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  1. Introduction to the Special Issue on Form, Structure and Hylomorphism.Anna Marmodoro & Michele Paolini Paoletti - 2021 - Synthese 198 (Suppl 11):S2647-S2656.
    We summarize in this introduction the contents of all the contributions included in Synthese special issue on form, structure and hylomorphism. Moreover, we provide an exhaustive bibliography of recent research on these topics.
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  • Thought, Choice, and Other Causes in Aristotle’s Account of Luck.Emily Kress - forthcoming - Apeiron: A Journal for Ancient Philosophy and Science.
    In Physics 2.4–6, Aristotle offers an account of things that happen “by luck” (ἀπὸ τύχης) and “spontaneously” (ἀπὸ τοῦ αὐτομάτου). Many of these things are what we might think of as “lucky breaks”: cases where things go well for us, even though we don’t expect them to. In Physics 2.5, Aristotle illustrates this idea with the case of a man who goes to the market for some reason unrelated to collecting a debt he is owed (197a17–8). While he is there, (...)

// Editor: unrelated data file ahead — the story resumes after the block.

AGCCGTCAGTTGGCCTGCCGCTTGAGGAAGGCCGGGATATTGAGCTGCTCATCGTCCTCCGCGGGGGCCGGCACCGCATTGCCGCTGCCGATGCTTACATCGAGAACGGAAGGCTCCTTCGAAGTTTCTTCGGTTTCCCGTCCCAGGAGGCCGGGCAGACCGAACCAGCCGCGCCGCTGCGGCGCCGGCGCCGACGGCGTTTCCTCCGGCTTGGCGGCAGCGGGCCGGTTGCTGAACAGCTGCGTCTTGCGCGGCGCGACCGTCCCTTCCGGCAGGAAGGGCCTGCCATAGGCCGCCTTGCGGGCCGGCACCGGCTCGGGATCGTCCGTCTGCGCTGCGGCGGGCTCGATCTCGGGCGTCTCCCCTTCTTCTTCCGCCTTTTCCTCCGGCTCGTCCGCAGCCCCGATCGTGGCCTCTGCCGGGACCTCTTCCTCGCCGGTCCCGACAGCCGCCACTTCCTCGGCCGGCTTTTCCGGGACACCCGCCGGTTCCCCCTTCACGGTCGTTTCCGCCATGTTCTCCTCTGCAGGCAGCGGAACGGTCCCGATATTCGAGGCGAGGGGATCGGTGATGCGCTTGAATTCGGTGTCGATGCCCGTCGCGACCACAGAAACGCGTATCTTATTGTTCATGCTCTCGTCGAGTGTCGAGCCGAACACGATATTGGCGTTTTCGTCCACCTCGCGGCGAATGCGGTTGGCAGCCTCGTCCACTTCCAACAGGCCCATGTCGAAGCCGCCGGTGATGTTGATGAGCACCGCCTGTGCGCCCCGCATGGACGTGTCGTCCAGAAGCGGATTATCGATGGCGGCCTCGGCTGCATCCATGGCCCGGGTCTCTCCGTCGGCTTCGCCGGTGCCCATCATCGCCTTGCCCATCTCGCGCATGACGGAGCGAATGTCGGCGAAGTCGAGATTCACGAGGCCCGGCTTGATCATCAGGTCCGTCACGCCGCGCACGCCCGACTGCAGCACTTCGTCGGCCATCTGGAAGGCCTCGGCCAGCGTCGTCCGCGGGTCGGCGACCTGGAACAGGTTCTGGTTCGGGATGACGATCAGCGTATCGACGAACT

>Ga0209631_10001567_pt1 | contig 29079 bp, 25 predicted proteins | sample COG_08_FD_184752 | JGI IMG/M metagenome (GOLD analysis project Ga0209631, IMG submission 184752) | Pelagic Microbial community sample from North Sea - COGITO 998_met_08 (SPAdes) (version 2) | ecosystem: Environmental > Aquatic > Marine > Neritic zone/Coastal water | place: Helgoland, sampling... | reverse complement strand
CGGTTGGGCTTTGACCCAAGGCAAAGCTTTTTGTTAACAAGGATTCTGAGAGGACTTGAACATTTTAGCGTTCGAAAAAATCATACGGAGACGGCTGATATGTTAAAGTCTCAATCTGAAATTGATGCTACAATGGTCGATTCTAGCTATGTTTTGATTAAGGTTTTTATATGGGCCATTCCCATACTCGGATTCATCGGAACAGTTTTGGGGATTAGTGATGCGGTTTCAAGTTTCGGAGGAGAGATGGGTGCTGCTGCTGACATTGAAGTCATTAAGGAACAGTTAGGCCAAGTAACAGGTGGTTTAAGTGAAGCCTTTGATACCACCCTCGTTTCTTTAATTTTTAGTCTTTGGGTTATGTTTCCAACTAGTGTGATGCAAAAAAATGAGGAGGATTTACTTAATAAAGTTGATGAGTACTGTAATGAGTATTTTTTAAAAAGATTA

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  • Rethinking History and Potentiality: Across Aristotle, Hegel, and Heidegger.Jake Khawaja - 2021 - South African Journal of Philosophy 40 (1):46-63.
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  • Aristotle on Divine and Human Contemplation.Bryan Reece - 2020 - Ergo: An Open Access Journal of Philosophy 7 (4):131–160.
    Aristotle’s theory of human happiness in the Nicomachean Ethics explicitly depends on the claim that contemplation (theôria) is peculiar to human beings, whether it is our function or only part of it. But there is a notorious problem: Aristotle says that divine beings also contemplate. Various solutions have been proposed, but each has difficulties. Drawing on an analysis of what divine contemplation involves according to Aristotle, I identify an assumption common to all of these proposals and argue for rejecting it. (...)
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  • Sanctification as Joint Agency with the Triune God.Gary Osmundsen - 2019 - Philosophia Christi 21 (2):325-354.
    If humans are sanctified by a triune God, part of the success of spiritual formation depends on understanding how one’s agency depends upon the Trinity. Some sanctifying actions require causal notions like “obedience,” “yielding,” “participation,” and “cooperation.” So, how is a Christian going to understand them? The purpose of this paper, then, is twofold: develop a model of agency that provides an adequate account of understanding how one’s agency depends upon the Trinity; and explain how this model can increase the (...)
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